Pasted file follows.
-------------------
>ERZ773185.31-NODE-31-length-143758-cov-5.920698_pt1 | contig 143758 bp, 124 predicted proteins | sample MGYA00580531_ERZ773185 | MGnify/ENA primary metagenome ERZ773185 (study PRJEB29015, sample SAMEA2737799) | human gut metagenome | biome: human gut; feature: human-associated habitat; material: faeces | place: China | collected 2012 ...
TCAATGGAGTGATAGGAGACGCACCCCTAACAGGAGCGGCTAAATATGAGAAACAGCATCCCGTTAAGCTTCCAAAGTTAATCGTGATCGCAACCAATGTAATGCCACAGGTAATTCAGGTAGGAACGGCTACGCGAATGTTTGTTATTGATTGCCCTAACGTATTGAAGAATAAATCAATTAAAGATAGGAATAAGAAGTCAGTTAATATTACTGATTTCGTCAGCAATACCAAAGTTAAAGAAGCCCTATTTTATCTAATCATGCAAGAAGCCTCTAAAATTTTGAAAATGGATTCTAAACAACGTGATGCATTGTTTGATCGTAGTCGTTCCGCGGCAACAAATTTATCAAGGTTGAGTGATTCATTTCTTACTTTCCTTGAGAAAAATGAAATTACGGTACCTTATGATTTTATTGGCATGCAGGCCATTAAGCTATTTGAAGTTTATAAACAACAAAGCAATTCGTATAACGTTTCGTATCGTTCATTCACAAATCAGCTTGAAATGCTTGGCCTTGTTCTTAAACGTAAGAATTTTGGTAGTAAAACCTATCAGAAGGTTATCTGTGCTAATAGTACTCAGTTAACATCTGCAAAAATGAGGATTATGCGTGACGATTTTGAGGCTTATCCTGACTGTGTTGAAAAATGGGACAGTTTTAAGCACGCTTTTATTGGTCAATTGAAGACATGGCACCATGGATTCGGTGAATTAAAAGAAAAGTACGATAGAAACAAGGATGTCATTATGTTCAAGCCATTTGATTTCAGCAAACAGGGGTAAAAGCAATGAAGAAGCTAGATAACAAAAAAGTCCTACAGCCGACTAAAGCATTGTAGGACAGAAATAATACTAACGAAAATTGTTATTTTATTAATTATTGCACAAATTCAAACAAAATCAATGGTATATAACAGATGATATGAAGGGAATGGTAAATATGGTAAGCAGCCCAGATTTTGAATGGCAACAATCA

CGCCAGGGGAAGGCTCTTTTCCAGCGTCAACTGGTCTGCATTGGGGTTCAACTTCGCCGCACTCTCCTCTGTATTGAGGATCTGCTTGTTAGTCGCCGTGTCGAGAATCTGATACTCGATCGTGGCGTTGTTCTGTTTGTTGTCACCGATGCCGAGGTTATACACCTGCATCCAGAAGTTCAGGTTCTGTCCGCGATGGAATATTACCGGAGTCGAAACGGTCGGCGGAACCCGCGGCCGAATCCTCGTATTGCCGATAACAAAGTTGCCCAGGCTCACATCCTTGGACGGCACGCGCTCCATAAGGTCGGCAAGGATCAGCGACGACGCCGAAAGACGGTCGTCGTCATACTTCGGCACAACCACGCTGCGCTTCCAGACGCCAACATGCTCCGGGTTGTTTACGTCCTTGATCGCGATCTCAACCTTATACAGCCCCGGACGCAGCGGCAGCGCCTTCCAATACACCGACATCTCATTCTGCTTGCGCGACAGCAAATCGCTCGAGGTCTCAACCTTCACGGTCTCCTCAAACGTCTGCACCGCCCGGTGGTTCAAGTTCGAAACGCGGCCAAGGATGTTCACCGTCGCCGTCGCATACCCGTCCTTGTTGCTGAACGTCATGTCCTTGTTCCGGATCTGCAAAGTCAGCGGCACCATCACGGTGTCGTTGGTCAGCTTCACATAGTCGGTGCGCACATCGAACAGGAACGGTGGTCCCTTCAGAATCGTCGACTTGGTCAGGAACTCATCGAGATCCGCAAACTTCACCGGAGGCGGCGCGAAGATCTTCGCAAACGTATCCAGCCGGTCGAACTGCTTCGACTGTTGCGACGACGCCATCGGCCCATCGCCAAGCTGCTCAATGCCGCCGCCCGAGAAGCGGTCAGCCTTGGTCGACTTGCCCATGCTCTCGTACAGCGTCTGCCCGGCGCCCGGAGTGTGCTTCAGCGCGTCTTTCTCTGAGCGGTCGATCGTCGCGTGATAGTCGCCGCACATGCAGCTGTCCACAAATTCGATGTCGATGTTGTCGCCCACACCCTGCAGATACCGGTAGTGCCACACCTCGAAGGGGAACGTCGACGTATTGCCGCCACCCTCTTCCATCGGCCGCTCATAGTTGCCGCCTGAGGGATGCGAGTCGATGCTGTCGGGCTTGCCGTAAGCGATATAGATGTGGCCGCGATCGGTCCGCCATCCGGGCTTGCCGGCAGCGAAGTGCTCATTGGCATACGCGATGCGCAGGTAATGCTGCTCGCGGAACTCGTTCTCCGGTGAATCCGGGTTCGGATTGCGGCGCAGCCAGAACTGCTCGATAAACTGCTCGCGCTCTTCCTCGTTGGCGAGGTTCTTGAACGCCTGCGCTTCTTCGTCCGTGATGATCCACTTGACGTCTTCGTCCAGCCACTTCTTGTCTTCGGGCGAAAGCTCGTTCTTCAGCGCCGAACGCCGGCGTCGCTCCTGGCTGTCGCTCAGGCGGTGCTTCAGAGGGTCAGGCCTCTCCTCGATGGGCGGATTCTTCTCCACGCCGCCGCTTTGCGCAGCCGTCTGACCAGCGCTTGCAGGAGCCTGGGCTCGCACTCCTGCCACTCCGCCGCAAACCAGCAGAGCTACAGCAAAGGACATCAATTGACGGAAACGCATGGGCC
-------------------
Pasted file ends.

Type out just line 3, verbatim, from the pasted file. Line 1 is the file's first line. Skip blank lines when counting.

CGCCAGGGGAAGGCTCTTTTCCAGCGTCAACTGGTCTGCATTGGGGTTCAACTTCGCCGCACTCTCCTCTGTATTGAGGATCTGCTTGTTAGTCGCCGTGTCGAGAATCTGATACTCGATCGTGGCGTTGTTCTGTTTGTTGTCACCGATGCCGAGGTTATACACCTGCATCCAGAAGTTCAGGTTCTGTCCGCGATGGAATATTACCGGAGTCGAAACGGTCGGCGGAACCCGCGGCCGAATCCTCGTATTGCCGATAACAAAGTTGCCCAGGCTCACATCCTTGGACGGCACGCGCTCCATAAGGTCGGCAAGGATCAGCGACGACGCCGAAAGACGGTCGTCGTCATACTTCGGCACAACCACGCTGCGCTTCCAGACGCCAACATGCTCCGGGTTGTTTACGTCCTTGATCGCGATCTCAACCTTATACAGCCCCGGACGCAGCGGCAGCGCCTTCCAATACACCGACATCTCATTCTGCTTGCGCGACAGCAAATCGCTCGAGGTCTCAACCTTCACGGTCTCCTCAAACGTCTGCACCGCCCGGTGGTTCAAGTTCGAAACGCGGCCAAGGATGTTCACCGTCGCCGTCGCATACCCGTCCTTGTTGCTGAACGTCATGTCCTTGTTCCGGATCTGCAAAGTCAGCGGCACCATCACGGTGTCGTTGGTCAGCTTCACATAGTCGGTGCGCACATCGAACAGGAACGGTGGTCCCTTCAGAATCGTCGACTTGGTCAGGAACTCATCGAGATCCGCAAACTTCACCGGAGGCGGCGCGAAGATCTTCGCAAACGTATCCAGCCGGTCGAACTGCTTCGACTGTTGCGACGACGCCATCGGCCCATCGCCAAGCTGCTCAATGCCGCCGCCCGAGAAGCGGTCAGCCTTGGTCGACTTGCCCATGCTCTCGTACAGCGTCTGCCCGGCGCCCGGAGTGTGCTTCAGCGCGTCTTTCTCTGAGCGGTCGATCGTCGCGTGATAGTCGCCGCACATGCAGCTGTCCACAAATTCGATGTCGATGTTGTCGCCCACACCCTGCAGATACCGGTAGTGCCACACCTCGAAGGGGAACGTCGACGTATTGCCGCCACCCTCTTCCATCGGCCGCTCATAGTTGCCGCCTGAGGGATGCGAGTCGATGCTGTCGGGCTTGCCGTAAGCGATATAGATGTGGCCGCGATCGGTCCGCCATCCGGGCTTGCCGGCAGCGAAGTGCTCATTGGCATACGCGATGCGCAGGTAATGCTGCTCGCGGAACTCGTTCTCCGGTGAATCCGGGTTCGGATTGCGGCGCAGCCAGAACTGCTCGATAAACTGCTCGCGCTCTTCCTCGTTGGCGAGGTTCTTGAACGCCTGCGCTTCTTCGTCCGTGATGATCCACTTGACGTCTTCGTCCAGCCACTTCTTGTCTTCGGGCGAAAGCTCGTTCTTCAGCGCCGAACGCCGGCGTCGCTCCTGGCTGTCGCTCAGGCGGTGCTTCAGAGGGTCAGGCCTCTCCTCGATGGGCGGATTCTTCTCCACGCCGCCGCTTTGCGCAGCCGTCTGACCAGCGCTTGCAGGAGCCTGGGCTCGCACTCCTGCCACTCCGCCGCAAACCAGCAGAGCTACAGCAAAGGACATCAATTGACGGAAACGCATGGGCC